The most famous woven garment in the Odyssey is Penelope’s delaying trick which she weaves and unweaves over nearly four years to avoid committing to a marriage. The famous stratagem is mentioned three times. At no time is any image on the cloth mentioned—in its final appearance, it is described as “shining like the sun or the moon”, but that is likely because it has just been cleaned. Here are the three passages:

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The Names of Agamemnon’s Daughters and the Death of Iphigenia

The sacrifice of Iphigenia is a pivotal moment in the tale of the House of Atreus—it motivates Agamemnon’s murder and in turn the matricide of Orestes—and the Trojan War, functioning as it does as a strange sacrifice of a virgin daughter of Klytemnestra in exchange for passage for a fleet to regain the adulteress Helen, Iphigeneia’s aunt by both her father and mother. The account is famous in Aeschylus’ Agamemnon and the plays Iphigenia at Aulis and Iphigenia among the Taurians by Euripides. Its earliest accounts, however, provide some interesting variations:

Hes. Fr. 23.13-30

“Agamemnon, lord of men, because of her beauty,
Married the dark-eyed daughter of Tyndareus, Klytemnestra.
She gave birth to fair-ankled Iphimede in her home
And Elektra who rivaled the goddesses in beauty.
But the well-greaved Achaeans butchered Iphimede
on the altar of thundering, golden-arrowed Artemis
on that day when they sailed with ships to Ilium
in order to exact payment for fair-ankled Argive woman—
they butchered a ghost. But the deer-shooting arrow-mistress
easily rescued her and anointed her head
with lovely ambrosia so that her flesh would be enduring—
She made her immortal and ageless for all days.
Now the races of men upon the earth call her
Artemis of the roads, the servant of the famous arrow-mistress.
Last in her home, dark-eyed Klytemnestra gave birth
after being impregnated by Agamemnon to Orestes,
who, once he reached maturity, paid back the murderer of his father
and killed his mother as well with pitiless bronze.”

γ̣ῆμ̣[ε δ’ ἑὸν διὰ κάλλος ἄναξ ἀνδρ]ῶν ᾿Αγαμέμνων
κού[ρην Τυνδαρέοιο Κλυταιμήσ]τρην κυανῶπ[ιν•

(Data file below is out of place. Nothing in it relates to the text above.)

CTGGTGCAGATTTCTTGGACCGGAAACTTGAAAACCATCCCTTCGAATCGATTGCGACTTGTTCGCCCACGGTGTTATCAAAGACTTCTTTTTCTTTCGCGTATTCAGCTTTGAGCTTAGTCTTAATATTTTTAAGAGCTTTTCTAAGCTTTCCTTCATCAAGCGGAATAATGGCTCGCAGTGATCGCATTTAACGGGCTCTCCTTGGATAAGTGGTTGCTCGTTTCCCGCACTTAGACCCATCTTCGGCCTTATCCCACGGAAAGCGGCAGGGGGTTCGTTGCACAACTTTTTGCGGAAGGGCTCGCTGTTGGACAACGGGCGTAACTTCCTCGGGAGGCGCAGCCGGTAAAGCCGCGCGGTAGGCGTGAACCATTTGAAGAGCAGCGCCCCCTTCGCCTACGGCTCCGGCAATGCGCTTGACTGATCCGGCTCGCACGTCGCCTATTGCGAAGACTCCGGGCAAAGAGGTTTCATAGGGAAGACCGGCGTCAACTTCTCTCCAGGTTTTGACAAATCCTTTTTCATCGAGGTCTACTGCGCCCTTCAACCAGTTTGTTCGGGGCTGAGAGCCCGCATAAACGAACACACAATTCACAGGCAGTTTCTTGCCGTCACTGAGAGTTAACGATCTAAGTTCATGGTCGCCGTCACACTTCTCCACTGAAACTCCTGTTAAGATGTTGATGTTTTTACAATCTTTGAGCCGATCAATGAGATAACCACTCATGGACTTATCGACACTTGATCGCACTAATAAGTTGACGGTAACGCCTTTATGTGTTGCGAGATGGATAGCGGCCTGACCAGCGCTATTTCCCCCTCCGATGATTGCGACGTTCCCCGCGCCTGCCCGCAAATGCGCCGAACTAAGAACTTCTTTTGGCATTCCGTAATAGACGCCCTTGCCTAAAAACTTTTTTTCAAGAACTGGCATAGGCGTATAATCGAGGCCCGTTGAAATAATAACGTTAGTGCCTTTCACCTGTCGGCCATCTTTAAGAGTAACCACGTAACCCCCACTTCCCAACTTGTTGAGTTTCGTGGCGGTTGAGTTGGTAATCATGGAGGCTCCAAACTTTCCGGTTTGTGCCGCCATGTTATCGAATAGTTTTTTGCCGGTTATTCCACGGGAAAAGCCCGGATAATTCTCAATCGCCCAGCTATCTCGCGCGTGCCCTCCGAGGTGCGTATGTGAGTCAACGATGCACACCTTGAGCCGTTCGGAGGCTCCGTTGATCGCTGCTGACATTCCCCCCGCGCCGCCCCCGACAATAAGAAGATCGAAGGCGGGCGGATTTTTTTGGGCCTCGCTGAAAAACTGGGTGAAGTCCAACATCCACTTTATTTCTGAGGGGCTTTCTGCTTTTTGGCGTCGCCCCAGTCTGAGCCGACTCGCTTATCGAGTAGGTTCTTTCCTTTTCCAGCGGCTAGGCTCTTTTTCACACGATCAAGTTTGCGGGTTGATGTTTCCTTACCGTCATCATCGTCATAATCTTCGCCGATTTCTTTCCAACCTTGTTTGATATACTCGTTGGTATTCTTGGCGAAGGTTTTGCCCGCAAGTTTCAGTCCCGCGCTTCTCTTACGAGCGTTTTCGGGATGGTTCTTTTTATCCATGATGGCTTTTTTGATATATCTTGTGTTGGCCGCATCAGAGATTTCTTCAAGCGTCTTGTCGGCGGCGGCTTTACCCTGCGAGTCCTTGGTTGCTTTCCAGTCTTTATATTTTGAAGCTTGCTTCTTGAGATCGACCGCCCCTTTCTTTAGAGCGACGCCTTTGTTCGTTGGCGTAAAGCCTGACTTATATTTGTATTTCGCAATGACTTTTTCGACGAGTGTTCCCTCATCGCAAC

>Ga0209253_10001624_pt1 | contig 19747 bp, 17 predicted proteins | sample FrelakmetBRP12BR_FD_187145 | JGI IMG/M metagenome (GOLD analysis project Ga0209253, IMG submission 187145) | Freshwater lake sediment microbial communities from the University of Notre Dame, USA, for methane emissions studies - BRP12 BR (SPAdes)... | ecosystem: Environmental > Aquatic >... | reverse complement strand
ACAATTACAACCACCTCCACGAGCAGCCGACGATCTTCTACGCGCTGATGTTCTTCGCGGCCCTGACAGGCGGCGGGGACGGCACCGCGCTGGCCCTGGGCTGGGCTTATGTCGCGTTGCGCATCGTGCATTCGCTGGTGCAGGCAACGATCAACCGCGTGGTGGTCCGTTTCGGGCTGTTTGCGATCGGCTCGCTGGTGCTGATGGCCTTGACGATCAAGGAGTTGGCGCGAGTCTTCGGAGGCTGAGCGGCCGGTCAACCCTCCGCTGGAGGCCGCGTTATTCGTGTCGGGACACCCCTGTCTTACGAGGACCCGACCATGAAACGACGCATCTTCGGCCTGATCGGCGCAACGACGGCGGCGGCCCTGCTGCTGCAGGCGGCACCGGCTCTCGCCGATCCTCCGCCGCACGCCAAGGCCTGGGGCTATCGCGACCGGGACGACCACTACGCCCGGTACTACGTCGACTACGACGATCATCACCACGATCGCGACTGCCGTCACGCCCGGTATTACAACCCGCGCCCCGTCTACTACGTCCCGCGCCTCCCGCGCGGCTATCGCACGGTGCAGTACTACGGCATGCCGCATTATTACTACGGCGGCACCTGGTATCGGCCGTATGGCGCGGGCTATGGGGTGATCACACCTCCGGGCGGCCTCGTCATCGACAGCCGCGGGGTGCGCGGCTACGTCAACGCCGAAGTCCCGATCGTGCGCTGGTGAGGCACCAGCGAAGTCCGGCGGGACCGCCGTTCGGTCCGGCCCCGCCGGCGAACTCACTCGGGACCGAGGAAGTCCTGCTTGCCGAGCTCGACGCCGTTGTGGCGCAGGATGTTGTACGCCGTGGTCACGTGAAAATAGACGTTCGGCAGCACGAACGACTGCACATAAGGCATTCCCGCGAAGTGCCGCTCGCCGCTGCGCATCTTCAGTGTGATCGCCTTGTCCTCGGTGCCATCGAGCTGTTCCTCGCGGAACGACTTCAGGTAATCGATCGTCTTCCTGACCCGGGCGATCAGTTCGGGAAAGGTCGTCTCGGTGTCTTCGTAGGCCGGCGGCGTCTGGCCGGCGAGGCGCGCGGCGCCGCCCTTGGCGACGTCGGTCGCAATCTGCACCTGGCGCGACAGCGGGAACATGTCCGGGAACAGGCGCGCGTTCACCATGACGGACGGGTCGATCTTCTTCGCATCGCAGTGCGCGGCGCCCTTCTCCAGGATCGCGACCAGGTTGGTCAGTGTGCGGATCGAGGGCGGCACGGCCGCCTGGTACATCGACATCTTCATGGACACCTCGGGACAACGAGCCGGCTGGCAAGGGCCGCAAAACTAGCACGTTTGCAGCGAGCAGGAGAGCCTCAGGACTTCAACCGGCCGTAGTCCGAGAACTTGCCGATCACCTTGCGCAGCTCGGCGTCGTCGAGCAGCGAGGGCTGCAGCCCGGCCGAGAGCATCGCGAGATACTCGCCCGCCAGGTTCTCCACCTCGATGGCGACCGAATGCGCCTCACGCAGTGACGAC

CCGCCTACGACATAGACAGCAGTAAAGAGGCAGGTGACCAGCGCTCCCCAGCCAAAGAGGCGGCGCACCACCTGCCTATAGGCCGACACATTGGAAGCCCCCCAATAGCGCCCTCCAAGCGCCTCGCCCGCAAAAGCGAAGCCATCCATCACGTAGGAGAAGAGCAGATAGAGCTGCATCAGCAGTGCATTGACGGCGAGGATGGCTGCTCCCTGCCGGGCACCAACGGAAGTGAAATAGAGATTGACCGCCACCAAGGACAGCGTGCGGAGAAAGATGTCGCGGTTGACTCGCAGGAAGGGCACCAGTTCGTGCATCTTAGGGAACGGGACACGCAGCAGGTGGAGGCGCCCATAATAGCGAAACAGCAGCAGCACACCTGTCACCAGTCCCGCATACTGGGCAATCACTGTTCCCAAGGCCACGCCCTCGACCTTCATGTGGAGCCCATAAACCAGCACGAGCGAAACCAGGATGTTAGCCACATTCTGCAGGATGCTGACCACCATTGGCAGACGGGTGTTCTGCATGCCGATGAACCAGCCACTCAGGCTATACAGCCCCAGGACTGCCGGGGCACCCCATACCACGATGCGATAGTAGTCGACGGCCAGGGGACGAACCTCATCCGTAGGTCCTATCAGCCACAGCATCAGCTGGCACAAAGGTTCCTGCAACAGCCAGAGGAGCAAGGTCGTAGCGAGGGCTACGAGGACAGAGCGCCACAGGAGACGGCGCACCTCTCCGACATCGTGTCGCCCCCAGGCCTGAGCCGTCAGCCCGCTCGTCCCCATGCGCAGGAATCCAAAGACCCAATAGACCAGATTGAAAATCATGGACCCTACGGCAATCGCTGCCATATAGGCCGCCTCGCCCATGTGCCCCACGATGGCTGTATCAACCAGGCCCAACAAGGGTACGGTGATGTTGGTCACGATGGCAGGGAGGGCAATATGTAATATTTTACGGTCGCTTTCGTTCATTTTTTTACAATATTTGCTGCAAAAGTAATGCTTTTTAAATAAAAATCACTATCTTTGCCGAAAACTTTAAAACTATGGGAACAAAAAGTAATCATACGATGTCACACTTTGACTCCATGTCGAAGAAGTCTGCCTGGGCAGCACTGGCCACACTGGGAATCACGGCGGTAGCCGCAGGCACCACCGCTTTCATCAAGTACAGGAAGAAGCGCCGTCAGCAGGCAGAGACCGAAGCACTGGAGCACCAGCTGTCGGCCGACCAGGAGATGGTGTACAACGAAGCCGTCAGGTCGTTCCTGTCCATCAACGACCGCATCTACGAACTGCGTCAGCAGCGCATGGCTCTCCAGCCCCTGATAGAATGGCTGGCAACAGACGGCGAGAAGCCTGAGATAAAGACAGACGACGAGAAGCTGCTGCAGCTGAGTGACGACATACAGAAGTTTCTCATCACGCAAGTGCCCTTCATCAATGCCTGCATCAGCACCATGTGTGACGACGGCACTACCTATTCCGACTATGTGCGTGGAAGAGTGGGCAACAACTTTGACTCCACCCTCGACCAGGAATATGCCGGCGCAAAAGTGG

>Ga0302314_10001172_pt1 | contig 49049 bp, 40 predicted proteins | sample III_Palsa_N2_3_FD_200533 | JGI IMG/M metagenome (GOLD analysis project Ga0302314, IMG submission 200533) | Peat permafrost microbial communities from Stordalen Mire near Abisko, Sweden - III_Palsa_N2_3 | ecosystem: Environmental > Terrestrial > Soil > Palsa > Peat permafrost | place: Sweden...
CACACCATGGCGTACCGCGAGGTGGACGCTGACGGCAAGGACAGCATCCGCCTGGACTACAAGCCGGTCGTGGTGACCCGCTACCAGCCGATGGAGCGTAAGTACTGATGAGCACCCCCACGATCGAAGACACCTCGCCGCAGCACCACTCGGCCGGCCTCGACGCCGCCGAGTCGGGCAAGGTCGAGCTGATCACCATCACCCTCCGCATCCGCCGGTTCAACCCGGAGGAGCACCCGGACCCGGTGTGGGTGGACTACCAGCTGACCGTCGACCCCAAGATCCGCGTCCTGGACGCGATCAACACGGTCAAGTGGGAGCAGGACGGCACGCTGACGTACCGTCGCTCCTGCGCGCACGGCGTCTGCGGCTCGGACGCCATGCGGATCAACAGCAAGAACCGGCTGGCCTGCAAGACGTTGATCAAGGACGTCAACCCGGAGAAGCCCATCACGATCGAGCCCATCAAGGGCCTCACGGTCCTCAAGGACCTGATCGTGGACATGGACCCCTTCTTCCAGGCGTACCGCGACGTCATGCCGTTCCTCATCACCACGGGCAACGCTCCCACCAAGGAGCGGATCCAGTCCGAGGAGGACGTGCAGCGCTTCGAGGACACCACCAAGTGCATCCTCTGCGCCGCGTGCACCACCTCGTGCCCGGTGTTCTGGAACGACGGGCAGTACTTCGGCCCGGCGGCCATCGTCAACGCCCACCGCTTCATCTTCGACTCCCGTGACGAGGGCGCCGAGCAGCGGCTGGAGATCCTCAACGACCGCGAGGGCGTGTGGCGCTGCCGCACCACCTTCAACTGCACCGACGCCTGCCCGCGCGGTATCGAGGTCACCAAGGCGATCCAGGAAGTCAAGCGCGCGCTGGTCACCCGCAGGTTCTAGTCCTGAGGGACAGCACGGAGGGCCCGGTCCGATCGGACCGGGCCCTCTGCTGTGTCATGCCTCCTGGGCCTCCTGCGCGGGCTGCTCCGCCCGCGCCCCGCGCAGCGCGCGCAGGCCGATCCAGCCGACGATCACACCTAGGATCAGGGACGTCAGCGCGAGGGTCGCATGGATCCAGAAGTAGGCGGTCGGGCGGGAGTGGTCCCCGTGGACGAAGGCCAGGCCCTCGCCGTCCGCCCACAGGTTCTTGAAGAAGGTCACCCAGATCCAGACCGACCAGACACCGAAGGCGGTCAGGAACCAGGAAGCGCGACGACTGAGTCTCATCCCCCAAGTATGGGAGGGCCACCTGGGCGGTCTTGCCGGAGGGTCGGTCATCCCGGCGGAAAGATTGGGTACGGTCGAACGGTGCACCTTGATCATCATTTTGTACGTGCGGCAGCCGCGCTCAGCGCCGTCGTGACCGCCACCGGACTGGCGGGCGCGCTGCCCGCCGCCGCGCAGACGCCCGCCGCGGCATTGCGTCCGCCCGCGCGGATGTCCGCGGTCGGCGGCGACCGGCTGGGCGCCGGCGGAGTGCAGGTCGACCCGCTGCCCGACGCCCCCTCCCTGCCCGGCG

ἣ̣ τ̣[έκεν ᾿Ιφιμέδην καλλίσφυ]ρον ἐν μεγάρο[ισιν
᾿Ηλέκτρην θ’ ἣ εἶδος ἐρήριστ’ ἀ[θανά]τηισιν.
᾿Ιφιμέδην μὲν σφάξαν ἐυκνή[μ]ιδες ᾿Αχαιοὶ
βωμῶ[ι ἔπ’ ᾿Αρτέμιδος χρυσηλακ]ά̣τ[ου] κελαδεινῆς,
ἤματ[ι τῶι ὅτε νηυσὶν ἀνέπλ]εον̣ ῎Ιλιον ε̣[ἴσω
ποινὴ[ν τεισόμενοι καλλισ]φύρου ᾿Αργειώ̣[νη]ς̣,
εἴδω[λον• αὐτὴν δ’ ἐλαφηβό]λο̣ς ἰοχέαιρα
ῥεῖα μάλ’ ἐξεσά[ωσε, καὶ ἀμβροσ]ίην [ἐρ]ατ̣ε̣[ινὴν
στάξε κατὰ κρῆ[θεν, ἵνα οἱ χ]ρ̣ὼς̣ [ἔ]μ̣πε[δ]ο̣[ς] ε̣[ἴη,
θῆκεν δ’ ἀθάνατο[ν καὶ ἀγήρ]αον ἤμα[τα πάντα.
τὴν δὴ νῦν καλέο[υσιν ἐπὶ χ]θ̣ονὶ φῦλ’ ἀν̣[θρώπων
῎Αρτεμιν εἰνοδί[ην, πρόπολον κλυ]τοῦ ἰ[ο]χ[ε]αίρ[ης.
λοῖσθον δ’ ἐν μεγά[ροισι Κλυτ]αιμ̣ή̣στρη κυα[νῶπις
γείναθ’ ὑποδμηθ[εῖσ’ ᾿Αγαμέμν]ον[ι δῖ]ον ᾿Ορέ[στην,
ὅς ῥα καὶ ἡβήσας ἀπε̣[τείσατο π]ατροφο[ν]ῆα,
κτεῖνε δὲ μητέρα [ἣν ὑπερήν]ορα νηλέι [χαλκῶι.

This fragment presents what is possibly the earliest account of the tale of Iphigenia and contains the major elements: the sacrifice of Agamemnon’s daughter is tied to vengeance against Helen; the daughter is rescued by Artemis, made immortal and made her servant. [In some traditions she is either made immortal or made into a priestess of Artemis at Tauris]. Orestes kills the murderer of his father and his mother.
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Achilles’ (Missing) Sister

Reading over Merkelbach and West’s Fragmenta Hesiodea often reminds me of many things I have forgotten. I am too young to blame this forgetfulness on senility; and yet too old to blame it on youthful ignorance.

Today’s particular disturbance comes from fragment 213 which tells us that Achilles, like Odysseus, has a sister (fragment included within the scholia below).

At first, I thought that this was some sort of Lykophrontic fantasy. But, alas, upon looking into the details she is actually mentioned in the Iliad!

Iliad, 16.173-178

“Menestheus of the dancing-breastplate led one contingent,
son of the swift-flowing river Sperkheios
whom the daughter of Peleus, beautiful Poludôrê bore
when she shared the bed with the indomitable river-god, Sperkheios
although by reputation he was the son of Boros, the son of Periêrês
who wooed her openly by offering countless gifts.”

τῆς μὲν ἰῆς στιχὸς ἦρχε Μενέσθιος αἰολοθώρηξ
υἱὸς Σπερχειοῖο διιπετέος ποταμοῖο·
ὃν τέκε Πηλῆος θυγάτηρ καλὴ Πολυδώρη
Σπερχειῷ ἀκάμαντι γυνὴ θεῷ εὐνηθεῖσα,
αὐτὰρ ἐπίκλησιν Βώρῳ Περιήρεος υἷι,
ὅς ῥ’ ἀναφανδὸν ὄπυιε πορὼν ἀπερείσια ἕδνα.

The confusion, shock and horror of this detail—which I presume the vast majority of Homer’s audiences have overlooked or forgotten as with the sad fate of Odysseus’ sister—can be felt as well in the various reactions of the Scholia where we encounter (a) denial—it was a different Peleus!; (b) sophomoric prevarication—why doesn’t Achilles talk about her, hmmm?; (c) conditional acceptance through anachronistic assumptions—she’s suppressed because it is shameful that she is a bastard; (d) and, finally, citation of hoary authorities to insist upon a ‘truth’ unambiguous in the poem.

I have translated the major scholia below. Note that we can see where the ‘fragments’ of several authors come from here (hint: they’re just talked about by the scholiasts). We can also learn a bit about the pluralistic and contradictory voices to be found in the Homeric scholia. The bastard child bit is my favorite part.